His favourite construction material was reinforced concrete
One of his earliest buildings was a residence called the
Savoye House,
France 1929-1930. This building clearly demonstrates the simplicity and sense of weightlessness that was possible with concrete and glass.
Wallace Harrison
Influenced by the International Style
American cities (primarily New York, Philadelphia and Chicago) became the settings for towering skyscrapers.
Harrison's skyscraper was the first with a simple shaft, that did not have changes or setbacks from top to bottom.
The Secretariat Building of New York (1947-1950) was designed by architects under his direction
This building has a grid of glass and steel on the wide sides and unbroken marble panels on the ends.
Eero Saarinen (1910-1961)
Involved in the construction of many beautiful structures- specifically air terminals
Sculpture, organic structures
Dulles International Airport

located outside Washington D.C. There are 16 slanted concrete pillars, and an enormous hammock-shaped roof which tilts to one side with an overall floating appearance.
Louis Kahn
Admirer of Le Courbusier and intensively studied his work.
Devised his own original solutions to architectural problems.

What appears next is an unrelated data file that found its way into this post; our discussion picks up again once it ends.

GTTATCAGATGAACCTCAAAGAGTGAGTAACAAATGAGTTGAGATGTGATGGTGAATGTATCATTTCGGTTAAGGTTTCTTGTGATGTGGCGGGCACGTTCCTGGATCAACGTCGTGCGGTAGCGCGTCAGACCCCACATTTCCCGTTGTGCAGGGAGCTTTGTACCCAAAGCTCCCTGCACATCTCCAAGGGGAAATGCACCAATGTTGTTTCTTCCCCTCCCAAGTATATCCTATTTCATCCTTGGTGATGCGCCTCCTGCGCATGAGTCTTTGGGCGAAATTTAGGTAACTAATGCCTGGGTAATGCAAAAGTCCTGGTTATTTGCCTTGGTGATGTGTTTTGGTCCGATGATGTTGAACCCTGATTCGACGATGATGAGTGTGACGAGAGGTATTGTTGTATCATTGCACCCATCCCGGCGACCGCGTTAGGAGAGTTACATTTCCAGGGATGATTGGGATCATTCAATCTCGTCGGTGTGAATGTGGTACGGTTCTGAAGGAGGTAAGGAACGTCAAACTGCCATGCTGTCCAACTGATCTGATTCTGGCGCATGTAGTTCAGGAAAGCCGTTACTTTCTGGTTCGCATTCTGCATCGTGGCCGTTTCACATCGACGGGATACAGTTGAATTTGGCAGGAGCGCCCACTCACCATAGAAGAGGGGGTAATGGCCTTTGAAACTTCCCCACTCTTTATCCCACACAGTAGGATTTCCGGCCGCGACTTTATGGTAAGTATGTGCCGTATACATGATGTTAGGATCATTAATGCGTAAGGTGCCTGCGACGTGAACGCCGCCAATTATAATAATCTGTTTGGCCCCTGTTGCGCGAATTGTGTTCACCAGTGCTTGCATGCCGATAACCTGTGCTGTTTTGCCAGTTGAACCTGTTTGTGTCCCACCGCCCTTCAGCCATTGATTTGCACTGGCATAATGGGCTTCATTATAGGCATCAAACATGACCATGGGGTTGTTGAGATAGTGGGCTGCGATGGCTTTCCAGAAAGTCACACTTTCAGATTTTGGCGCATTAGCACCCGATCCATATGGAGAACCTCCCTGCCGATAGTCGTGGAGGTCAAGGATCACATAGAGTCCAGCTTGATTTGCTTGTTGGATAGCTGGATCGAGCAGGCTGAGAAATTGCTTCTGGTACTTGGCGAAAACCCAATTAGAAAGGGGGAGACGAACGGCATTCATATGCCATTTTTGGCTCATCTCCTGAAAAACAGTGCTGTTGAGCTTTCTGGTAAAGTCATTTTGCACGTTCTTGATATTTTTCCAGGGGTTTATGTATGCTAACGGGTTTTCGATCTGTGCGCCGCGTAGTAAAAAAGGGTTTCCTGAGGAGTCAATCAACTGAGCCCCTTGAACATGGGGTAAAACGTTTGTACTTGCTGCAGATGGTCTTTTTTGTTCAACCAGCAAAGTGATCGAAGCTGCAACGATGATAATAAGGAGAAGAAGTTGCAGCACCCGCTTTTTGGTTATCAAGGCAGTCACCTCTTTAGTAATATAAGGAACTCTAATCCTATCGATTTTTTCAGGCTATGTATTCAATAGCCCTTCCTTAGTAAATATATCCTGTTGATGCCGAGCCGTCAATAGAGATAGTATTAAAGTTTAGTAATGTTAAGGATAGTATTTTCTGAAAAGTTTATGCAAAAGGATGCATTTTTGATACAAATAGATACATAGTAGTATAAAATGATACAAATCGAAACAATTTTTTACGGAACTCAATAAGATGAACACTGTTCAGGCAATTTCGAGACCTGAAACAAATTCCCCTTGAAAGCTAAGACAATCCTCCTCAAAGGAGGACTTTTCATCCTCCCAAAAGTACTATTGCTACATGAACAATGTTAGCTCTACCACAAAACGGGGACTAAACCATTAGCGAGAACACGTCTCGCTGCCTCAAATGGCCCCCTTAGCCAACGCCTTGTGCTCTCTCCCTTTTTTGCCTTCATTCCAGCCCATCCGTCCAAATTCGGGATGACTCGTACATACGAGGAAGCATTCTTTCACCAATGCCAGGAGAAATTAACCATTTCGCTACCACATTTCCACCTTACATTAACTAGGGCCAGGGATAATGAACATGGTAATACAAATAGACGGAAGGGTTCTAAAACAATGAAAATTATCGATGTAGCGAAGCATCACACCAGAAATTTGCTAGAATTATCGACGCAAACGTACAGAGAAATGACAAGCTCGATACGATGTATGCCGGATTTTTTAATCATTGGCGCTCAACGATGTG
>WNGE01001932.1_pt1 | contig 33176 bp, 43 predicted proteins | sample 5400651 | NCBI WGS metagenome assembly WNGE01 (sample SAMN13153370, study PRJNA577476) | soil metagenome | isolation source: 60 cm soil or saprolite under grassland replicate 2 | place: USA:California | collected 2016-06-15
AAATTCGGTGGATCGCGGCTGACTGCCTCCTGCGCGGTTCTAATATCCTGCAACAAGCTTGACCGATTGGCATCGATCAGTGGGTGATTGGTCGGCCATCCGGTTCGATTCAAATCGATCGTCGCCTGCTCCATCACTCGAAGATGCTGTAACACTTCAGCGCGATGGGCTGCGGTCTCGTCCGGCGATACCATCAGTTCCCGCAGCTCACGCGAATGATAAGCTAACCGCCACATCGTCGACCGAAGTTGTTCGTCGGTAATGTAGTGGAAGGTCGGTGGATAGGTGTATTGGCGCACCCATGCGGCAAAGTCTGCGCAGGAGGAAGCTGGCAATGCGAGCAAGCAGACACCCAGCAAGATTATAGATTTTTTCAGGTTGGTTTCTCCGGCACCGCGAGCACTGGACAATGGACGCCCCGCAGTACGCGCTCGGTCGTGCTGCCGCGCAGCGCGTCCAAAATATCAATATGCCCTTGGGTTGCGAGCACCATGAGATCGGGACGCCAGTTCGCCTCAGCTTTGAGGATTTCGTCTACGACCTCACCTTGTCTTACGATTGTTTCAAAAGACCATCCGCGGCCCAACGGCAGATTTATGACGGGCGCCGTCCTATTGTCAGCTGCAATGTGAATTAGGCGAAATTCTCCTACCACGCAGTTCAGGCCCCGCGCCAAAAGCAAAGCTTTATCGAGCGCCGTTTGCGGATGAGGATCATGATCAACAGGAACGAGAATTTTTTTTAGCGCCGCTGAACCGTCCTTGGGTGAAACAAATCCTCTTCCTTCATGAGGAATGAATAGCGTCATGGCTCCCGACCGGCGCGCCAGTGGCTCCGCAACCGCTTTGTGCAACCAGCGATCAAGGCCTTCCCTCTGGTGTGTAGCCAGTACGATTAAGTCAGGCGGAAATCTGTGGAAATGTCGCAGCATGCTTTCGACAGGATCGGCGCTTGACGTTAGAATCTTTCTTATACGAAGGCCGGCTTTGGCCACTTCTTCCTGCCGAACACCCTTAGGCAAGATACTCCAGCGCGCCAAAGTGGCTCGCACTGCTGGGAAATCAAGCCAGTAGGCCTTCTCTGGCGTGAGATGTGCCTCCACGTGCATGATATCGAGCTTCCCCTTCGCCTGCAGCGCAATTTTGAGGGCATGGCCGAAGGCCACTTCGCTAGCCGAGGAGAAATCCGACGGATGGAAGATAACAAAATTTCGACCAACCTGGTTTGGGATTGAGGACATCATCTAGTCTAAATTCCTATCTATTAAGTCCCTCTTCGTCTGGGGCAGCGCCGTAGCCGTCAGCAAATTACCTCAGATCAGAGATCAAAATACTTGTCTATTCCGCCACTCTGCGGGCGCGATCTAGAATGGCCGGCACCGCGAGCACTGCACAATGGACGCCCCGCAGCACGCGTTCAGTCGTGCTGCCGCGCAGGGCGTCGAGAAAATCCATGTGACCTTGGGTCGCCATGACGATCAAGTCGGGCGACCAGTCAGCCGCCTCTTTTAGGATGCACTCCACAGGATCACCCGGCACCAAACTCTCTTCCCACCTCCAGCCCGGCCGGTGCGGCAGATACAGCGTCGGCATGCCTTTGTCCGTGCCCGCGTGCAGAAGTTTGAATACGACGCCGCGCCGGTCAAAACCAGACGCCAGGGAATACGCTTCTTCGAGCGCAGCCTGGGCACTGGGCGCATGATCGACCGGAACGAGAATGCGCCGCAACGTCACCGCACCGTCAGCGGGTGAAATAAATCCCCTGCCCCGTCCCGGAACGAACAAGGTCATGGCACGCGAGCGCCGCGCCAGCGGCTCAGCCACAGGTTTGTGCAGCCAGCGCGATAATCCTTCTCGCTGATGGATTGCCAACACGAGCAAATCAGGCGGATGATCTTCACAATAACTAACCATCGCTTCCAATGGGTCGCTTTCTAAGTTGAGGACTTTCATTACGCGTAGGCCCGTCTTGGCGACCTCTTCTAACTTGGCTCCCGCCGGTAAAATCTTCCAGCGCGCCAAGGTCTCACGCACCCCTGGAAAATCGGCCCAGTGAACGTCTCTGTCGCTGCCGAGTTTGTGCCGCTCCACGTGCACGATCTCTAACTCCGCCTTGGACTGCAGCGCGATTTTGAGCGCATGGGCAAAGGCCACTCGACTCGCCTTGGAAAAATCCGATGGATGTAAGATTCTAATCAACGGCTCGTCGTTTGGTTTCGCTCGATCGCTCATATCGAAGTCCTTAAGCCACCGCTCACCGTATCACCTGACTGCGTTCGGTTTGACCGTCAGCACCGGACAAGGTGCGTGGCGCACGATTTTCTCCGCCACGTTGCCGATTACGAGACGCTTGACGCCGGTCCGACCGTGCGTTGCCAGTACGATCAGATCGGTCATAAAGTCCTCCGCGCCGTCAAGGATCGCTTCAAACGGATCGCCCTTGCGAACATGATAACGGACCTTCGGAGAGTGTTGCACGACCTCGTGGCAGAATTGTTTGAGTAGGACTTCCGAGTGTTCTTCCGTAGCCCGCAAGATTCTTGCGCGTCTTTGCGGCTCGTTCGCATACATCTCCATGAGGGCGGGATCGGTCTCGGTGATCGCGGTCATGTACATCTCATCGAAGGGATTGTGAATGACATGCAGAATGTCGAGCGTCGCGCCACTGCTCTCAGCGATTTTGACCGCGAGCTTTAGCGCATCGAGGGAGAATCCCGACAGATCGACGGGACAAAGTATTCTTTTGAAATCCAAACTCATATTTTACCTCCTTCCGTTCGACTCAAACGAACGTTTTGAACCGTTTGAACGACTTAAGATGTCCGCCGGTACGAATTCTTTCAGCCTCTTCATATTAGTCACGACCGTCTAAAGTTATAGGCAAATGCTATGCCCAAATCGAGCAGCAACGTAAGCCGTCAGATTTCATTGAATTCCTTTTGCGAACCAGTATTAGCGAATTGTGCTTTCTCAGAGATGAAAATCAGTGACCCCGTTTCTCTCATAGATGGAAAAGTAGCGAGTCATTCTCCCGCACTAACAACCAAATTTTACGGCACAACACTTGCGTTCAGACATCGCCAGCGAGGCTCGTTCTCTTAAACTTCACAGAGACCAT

Had a strong influence on his contemporaries.
One of his last and finest designs was the
Kimbell Art Museum
in Fort Worth, Texas, 1972.
R. Buckminster Fuller
Sought to make use of inexpensive, easily manufactured materials.
Best known for his
dome. Geodesic refers to a form of solid geometry that is the basis for structures built of interlocking polygons. Originally it was a bubble 170 feet high and 258 feet in diameter.
Moshe Safdie
Working mostly in his native Israel, Safdie has created some of the most unique and practical urban dwellings.
Created the dramatic structure called
. Habitat was a new concept in housing. Mass-produced concrete units (each a complete apartment) were stacked like building blocks by cranes.
Renzo Piano and Richard Rogers
Built in the 1970's- the talk of the town was the
Georges Pompidou National Center of Art and Culture
in Paris.
"Turns the functional style on its head by turning it inside out"
A 5 story escalator runs along the exterior along with the innards of mechanical systems of the building. The glass walls enclose the openness of gallery and office space.

Philip Johnson and John Burgee
Responsible for some of the most advanced thinking in major projects in the country.
Used different solutions for different clients.
Pennzoil Place in Houston (1976) is a dramatic example of this new direction. These two towers are seperated by a 10 foot space and their tops are tapered at 45 degrees. The glass wedge at the bottom provides a very large lobby.
I. M. Pei
Had designed many hotels and government structures in America.
One of his most dramatic buildings is the
East Building of the National Gallery
in Washington, D.C. (1978)
Built to house part of the nations great collection of art and a huge research library.
The white marble structure shows a completely different face in each direction. One wall has no windows, Other walls have all windows.